For patients in need of surgery, theres one more way the Coronavirus pandemic may affect them —a shortage of blood.
Experts say the COVID-19 pandemic is creating critical blood shortages in the U.S. ”It's not due to more COVID-19 patients needing blood products. Rather, it's a lack of donations coming in," says Dr. Justin Kreuter, transfusion medicine specialist with the Mayo Clinic Blood Donor Center.
"Our collections have really plummeted because of the concerns about being out in the community," he explains. "We're used to living at a one- to two-week blood inventory. Now a lot of the country is living at a one- to two-day inventory, and it's challenging to look at what our future holds.”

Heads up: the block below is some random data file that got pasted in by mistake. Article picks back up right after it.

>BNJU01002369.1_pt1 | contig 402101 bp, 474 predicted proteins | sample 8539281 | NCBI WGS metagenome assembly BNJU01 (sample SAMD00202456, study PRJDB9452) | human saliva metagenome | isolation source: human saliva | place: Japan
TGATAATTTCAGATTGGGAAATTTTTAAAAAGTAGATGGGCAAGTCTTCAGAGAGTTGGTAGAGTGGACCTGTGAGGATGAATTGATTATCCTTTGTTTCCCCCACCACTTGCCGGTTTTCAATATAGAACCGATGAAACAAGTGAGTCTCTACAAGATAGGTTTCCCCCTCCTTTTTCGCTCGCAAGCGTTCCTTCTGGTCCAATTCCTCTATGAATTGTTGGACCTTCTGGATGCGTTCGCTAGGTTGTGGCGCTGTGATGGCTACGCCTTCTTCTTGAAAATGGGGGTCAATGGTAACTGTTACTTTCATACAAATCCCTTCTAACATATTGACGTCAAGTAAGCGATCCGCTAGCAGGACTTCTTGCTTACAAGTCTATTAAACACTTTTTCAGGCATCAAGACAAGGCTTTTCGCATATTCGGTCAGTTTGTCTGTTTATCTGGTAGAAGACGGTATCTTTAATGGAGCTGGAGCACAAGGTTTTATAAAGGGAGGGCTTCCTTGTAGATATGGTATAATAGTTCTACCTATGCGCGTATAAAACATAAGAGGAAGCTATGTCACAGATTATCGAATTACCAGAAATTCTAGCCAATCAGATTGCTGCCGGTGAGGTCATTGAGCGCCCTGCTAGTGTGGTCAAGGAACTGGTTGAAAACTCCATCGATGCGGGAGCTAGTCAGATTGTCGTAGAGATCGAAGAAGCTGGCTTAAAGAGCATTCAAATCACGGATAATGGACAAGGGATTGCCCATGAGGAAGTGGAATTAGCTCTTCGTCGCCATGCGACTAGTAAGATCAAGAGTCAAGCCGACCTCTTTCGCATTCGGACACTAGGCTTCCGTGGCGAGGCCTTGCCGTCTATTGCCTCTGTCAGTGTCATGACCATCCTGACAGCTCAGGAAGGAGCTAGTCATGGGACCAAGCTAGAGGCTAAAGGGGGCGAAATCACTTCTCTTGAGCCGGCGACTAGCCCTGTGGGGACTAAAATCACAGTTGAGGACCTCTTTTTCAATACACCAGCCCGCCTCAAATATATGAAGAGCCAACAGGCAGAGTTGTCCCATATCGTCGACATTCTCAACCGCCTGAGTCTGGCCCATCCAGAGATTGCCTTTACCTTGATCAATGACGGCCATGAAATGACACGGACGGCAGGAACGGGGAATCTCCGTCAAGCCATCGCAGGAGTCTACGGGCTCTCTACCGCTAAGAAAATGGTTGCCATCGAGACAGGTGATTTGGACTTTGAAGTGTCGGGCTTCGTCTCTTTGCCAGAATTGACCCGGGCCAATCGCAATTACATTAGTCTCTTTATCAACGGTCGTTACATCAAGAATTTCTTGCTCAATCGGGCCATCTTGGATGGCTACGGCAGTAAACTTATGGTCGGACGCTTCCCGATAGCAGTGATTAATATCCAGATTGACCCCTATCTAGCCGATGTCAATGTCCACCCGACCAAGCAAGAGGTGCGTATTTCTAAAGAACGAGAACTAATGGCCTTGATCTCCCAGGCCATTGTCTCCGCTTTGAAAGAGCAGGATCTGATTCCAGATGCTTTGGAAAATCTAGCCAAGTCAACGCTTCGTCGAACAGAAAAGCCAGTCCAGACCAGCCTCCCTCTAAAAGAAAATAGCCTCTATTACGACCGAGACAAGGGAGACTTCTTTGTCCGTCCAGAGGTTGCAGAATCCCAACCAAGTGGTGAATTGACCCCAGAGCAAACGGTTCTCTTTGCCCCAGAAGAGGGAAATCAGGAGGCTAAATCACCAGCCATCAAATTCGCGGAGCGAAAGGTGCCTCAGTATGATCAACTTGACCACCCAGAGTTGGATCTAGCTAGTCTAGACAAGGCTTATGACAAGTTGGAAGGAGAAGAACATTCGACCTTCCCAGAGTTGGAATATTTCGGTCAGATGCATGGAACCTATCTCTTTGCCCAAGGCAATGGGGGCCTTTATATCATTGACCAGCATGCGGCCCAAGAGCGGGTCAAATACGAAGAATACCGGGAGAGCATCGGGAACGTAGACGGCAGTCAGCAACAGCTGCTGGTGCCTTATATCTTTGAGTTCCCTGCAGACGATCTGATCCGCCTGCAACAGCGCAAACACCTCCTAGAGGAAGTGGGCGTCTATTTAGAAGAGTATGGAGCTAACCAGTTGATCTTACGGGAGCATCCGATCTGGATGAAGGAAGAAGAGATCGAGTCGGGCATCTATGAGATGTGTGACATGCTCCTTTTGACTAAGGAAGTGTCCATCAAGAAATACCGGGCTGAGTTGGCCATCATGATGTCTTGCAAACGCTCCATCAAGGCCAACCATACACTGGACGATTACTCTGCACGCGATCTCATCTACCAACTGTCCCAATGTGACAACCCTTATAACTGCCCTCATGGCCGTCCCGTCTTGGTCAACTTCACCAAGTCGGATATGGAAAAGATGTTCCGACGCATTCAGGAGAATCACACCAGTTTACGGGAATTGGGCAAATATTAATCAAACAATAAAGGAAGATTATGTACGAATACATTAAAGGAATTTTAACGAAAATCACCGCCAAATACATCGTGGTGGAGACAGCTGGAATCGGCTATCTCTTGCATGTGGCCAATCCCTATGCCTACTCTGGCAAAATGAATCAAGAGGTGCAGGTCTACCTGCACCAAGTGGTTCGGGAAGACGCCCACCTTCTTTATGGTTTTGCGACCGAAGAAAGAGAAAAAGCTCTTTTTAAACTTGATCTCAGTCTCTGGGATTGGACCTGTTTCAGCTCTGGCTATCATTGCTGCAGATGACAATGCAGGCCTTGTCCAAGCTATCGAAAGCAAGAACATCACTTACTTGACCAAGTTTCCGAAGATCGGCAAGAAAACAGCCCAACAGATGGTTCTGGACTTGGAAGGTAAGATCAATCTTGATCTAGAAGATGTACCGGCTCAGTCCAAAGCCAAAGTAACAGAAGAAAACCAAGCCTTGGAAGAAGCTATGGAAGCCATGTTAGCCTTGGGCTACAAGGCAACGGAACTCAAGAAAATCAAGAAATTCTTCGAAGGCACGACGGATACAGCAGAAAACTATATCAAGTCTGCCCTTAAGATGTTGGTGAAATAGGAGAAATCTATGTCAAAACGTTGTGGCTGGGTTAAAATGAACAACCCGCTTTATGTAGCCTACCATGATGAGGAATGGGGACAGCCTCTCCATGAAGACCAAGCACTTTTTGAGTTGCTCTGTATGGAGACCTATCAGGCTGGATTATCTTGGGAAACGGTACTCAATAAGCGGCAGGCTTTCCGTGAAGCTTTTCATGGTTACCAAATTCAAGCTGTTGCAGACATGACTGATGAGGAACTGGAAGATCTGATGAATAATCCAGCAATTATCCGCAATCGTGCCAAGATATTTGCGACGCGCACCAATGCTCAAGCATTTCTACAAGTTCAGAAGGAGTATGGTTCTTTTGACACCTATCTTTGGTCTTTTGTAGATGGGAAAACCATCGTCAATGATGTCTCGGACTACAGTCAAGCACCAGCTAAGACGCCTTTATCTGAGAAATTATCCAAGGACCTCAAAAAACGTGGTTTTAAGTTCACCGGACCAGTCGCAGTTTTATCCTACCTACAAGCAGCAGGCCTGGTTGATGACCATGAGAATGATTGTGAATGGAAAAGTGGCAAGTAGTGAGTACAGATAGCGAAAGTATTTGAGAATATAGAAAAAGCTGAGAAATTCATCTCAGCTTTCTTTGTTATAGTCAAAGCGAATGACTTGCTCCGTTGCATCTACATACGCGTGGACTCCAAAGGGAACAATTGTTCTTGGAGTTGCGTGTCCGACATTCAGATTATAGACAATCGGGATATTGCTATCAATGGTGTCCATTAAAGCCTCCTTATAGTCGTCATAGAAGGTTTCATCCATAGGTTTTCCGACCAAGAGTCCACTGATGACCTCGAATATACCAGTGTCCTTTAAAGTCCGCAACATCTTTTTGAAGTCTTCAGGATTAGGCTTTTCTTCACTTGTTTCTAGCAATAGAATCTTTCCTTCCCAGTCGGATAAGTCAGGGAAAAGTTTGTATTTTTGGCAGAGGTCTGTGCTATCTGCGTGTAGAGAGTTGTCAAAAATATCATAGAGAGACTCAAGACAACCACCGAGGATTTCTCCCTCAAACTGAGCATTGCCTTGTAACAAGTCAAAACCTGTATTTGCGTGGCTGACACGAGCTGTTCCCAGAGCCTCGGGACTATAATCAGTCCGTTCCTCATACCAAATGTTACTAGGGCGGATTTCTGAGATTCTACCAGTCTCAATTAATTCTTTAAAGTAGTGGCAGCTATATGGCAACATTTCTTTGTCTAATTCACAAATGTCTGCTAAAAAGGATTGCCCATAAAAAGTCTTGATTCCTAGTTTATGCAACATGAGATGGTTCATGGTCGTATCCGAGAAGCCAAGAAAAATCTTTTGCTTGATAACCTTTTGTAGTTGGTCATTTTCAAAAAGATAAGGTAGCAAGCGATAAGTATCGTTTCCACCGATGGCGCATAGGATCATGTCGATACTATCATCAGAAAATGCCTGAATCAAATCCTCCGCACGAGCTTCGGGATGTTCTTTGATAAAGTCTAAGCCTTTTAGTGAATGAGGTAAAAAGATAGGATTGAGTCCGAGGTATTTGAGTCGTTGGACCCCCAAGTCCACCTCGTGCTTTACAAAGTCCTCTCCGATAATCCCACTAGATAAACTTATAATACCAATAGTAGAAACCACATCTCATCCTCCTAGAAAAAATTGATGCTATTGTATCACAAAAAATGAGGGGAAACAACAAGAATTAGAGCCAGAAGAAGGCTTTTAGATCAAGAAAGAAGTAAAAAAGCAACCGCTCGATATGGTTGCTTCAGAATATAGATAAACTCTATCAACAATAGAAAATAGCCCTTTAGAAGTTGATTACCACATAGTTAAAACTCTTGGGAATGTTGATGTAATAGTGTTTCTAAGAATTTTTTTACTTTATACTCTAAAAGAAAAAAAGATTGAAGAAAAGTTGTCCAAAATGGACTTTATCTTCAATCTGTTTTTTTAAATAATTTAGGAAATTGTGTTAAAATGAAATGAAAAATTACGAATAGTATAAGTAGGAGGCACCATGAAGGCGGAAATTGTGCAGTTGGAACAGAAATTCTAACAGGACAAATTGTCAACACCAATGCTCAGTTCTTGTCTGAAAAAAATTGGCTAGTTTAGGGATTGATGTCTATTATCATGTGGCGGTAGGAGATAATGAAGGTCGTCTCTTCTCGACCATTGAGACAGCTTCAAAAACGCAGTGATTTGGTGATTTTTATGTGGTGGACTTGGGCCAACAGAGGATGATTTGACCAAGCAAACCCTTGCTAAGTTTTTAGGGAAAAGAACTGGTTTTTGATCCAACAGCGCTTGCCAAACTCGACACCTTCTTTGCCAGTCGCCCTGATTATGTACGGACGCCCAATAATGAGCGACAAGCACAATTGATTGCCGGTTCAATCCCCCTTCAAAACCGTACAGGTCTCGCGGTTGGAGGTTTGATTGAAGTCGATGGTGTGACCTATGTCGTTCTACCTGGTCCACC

But it’s not just individual fear of Coronavirus infection that has resulted in a drop in blood donations. The practice of social distancing has led to the cancellation of an unprecedented number of blood drives that blood banks have come to rely on. The Red Cross is currently calling for organizers to maintain their scheduled blood drives, and is working to educate the public that donating blood is safe - there is no risk of getting COVID-19 from donating blood and that it is safe for healthy people to come to a blood donor center.
“Patients are still going to need emergent open-heart surgery. Premature babies are still going to be born, and we really want to still give them that chance at life," says Dr. Kreuter.